Politics & Policy

Naked With Strangers

A very different day in the life of the Konigs.

My husband and I came up with our own defense of marriage act earlier this spring.

It isn’t a federal model, it’s a universal model. Here’s how it works: Anyone who wants to remain a couple no matter who they are–but especially if they are a married couple with three kids under nine, a mortgage, a cat, and a dog–should get away for 36 hours at least every 14 years or face the consequences.

In our case we were facing consequences all over the place, so we boarded the dog, had neighbors feed the cat, dumped the kids on relatives and headed for a spa. We’re not spa people. We don’t fuss. We’re Ivory Soap and Q-Tip people. We don’t splurge. But there comes a time when you have to decompress and it was either pampering spa treatments or bungee jumping and we’re just not jumping people, bungee or otherwise.

There is a spa in Montauk, New York, called Gurney’s Inn and it’s on the ocean right after the Hamptons. Where the attitude ends, Montauk begins.

We checked in and were offered couples’ treatments, which means you are massaged and pummeled and scraped side by side in the same room. Our reaction to this suggestion was a simultaneous and panicked “Dear God, NO!”

Sure, we wanted to relax together…but separately. It’s hard enough to unwind while being massaged by a stranger without having your husband right there. I mean you are being massaged by a stranger, you’re naked, and your husband is right there? Any one of those things is nerve wracking as it is, but combined? That’s a New York Post headline waiting to happen.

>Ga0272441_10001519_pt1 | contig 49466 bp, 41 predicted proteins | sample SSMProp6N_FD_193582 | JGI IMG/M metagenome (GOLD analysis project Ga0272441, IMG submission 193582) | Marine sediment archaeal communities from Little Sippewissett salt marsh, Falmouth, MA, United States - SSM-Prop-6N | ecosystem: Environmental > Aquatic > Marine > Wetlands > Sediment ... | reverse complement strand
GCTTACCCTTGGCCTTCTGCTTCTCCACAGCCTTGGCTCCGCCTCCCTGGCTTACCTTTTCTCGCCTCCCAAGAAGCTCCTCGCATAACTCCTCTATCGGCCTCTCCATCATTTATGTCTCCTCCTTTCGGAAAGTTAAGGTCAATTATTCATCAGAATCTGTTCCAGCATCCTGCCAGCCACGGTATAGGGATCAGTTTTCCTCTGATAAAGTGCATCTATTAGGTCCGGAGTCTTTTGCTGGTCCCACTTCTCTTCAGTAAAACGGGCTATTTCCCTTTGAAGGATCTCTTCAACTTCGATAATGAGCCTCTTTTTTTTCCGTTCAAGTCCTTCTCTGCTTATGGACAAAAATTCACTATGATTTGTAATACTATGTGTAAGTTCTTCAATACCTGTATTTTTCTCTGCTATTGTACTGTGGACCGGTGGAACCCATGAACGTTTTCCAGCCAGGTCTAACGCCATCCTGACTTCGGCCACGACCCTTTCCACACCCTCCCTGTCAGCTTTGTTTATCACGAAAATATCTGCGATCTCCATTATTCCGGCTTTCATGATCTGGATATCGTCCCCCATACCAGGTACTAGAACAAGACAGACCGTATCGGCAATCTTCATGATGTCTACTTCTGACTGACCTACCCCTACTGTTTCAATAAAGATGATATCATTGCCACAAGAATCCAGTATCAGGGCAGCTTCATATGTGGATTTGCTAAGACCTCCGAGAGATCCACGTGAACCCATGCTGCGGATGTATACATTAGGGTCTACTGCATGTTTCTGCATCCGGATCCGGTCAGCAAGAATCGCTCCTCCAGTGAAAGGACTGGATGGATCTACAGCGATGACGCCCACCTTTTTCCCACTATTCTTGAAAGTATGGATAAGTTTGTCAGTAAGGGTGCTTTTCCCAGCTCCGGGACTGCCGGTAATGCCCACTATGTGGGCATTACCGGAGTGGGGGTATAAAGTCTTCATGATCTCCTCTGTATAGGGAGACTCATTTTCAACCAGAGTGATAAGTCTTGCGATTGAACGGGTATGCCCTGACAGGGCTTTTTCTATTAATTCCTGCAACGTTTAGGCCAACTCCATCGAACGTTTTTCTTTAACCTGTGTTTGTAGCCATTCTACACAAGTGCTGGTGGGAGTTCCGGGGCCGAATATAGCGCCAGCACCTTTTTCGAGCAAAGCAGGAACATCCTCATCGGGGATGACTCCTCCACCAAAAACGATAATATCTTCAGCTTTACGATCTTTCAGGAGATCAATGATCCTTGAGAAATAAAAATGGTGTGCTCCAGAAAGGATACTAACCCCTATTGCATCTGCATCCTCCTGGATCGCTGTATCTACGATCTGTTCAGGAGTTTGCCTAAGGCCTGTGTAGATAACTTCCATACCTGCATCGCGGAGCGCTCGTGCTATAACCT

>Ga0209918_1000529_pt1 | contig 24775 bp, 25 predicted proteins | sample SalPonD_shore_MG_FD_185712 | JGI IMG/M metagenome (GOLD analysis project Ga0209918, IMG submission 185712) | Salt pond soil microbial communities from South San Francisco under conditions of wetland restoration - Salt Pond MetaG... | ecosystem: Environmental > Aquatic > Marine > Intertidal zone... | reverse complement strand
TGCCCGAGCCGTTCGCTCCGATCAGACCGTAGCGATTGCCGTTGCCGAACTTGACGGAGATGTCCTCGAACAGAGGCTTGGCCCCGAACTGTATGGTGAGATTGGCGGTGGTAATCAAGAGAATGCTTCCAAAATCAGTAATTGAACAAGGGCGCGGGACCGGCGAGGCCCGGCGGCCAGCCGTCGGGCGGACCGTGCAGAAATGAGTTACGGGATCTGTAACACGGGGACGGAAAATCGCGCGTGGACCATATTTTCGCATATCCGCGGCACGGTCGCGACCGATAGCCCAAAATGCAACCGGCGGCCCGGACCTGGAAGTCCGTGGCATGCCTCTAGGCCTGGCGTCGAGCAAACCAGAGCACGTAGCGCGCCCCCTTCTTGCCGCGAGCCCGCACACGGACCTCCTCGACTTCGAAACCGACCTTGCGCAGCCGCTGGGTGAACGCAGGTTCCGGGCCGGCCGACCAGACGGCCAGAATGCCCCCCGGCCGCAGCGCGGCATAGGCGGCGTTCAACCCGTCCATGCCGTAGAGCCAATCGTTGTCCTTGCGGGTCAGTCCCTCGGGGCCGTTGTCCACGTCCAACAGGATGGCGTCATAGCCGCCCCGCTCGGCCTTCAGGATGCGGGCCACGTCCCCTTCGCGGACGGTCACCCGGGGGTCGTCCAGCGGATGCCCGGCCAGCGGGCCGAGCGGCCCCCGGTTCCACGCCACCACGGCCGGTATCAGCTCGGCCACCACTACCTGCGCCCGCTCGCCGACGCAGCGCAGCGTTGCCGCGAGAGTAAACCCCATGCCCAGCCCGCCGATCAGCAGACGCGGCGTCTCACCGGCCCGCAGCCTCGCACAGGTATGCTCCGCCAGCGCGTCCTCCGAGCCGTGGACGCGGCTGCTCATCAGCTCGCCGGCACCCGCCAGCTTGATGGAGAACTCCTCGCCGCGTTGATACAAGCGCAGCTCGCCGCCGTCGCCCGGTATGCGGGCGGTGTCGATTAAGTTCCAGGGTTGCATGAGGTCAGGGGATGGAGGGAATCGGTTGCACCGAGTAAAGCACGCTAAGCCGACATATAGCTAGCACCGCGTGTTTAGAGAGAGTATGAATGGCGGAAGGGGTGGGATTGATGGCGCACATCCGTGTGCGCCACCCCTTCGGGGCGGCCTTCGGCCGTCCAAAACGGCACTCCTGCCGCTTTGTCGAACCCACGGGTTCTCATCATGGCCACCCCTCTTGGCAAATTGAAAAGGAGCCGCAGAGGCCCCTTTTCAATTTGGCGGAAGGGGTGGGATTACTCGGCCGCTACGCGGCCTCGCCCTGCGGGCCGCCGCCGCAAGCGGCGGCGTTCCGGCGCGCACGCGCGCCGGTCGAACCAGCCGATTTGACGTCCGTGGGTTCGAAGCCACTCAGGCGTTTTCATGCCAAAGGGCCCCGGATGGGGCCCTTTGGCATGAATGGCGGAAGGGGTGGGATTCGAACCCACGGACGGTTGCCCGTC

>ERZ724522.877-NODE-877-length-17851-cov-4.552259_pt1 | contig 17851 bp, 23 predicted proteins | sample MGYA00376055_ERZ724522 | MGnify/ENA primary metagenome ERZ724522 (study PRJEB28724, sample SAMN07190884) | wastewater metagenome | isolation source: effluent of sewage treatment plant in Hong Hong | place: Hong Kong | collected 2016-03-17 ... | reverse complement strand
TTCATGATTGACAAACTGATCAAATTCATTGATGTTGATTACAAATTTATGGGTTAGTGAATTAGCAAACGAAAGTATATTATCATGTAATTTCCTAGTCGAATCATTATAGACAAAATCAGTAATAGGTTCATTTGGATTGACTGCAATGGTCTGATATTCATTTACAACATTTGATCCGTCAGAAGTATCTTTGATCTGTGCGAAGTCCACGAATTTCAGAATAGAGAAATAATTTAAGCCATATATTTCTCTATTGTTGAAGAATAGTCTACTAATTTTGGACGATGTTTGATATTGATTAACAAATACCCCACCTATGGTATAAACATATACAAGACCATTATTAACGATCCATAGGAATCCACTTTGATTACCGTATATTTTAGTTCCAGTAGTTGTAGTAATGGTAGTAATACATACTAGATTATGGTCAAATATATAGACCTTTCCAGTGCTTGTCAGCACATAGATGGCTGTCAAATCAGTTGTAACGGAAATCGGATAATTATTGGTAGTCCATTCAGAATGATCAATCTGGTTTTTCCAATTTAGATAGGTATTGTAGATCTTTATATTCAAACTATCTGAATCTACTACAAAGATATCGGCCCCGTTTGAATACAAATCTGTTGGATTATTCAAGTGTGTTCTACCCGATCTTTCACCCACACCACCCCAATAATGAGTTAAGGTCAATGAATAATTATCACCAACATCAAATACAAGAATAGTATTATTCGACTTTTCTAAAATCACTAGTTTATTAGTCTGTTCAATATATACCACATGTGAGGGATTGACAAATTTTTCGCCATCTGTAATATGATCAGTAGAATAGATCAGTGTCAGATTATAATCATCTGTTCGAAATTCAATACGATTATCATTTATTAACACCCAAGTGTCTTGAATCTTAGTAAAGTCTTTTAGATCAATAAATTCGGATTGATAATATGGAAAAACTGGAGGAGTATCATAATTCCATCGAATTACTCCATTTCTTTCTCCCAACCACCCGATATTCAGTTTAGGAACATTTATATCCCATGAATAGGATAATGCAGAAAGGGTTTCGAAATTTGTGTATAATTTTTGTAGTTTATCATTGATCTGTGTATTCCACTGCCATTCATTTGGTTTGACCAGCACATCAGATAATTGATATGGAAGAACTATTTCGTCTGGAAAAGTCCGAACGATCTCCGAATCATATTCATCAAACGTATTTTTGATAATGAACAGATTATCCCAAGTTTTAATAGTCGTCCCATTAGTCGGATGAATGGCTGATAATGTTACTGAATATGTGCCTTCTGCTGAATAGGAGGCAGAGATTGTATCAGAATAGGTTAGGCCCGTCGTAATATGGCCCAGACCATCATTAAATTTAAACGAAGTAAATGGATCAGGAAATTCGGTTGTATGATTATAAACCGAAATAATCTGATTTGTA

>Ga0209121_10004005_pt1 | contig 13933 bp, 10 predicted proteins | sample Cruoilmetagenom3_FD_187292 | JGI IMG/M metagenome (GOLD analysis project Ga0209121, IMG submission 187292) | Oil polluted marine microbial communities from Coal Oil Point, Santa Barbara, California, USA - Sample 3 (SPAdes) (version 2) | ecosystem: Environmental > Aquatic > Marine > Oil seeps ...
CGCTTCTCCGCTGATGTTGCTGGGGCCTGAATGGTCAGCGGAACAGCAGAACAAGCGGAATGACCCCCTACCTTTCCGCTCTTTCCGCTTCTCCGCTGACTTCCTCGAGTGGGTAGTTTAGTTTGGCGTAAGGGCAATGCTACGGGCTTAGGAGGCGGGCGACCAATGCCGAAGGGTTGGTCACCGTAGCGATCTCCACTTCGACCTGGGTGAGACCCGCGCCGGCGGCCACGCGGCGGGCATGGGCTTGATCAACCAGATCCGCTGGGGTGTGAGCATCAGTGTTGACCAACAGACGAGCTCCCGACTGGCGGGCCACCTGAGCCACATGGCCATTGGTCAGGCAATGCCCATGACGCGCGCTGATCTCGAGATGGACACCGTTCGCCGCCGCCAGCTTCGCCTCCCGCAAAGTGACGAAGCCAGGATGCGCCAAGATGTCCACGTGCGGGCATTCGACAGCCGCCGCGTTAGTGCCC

Then there was the question of gender for massage therapists. I was assured by the spa manager that all staff were complete professionals and that it was totally dependent on our preferences. As she had us booked, we were both with men.

I looked at my husband. “I don’t know if I want to be massaged by a man.”

He looked at me: “You? I don’t know if I want to be massaged by a man.”

Now I had to think about this. Did I want him to be massaged by a woman? I mean, naked and all. But then, did I want him massaged by a man?

As it turned out, he had two women massaging him. One attacked him with loofah sponges and scraped him within an inch of his life, then threw him in a shower where water comes from all sides and you need goggles and a snorkel to survive. Then another woman gave him a deep-tissue massage which involved her digging her thumbs into all of his muscles as hard as she could and, before it made him feel like a million bucks, it apparently really hurt first.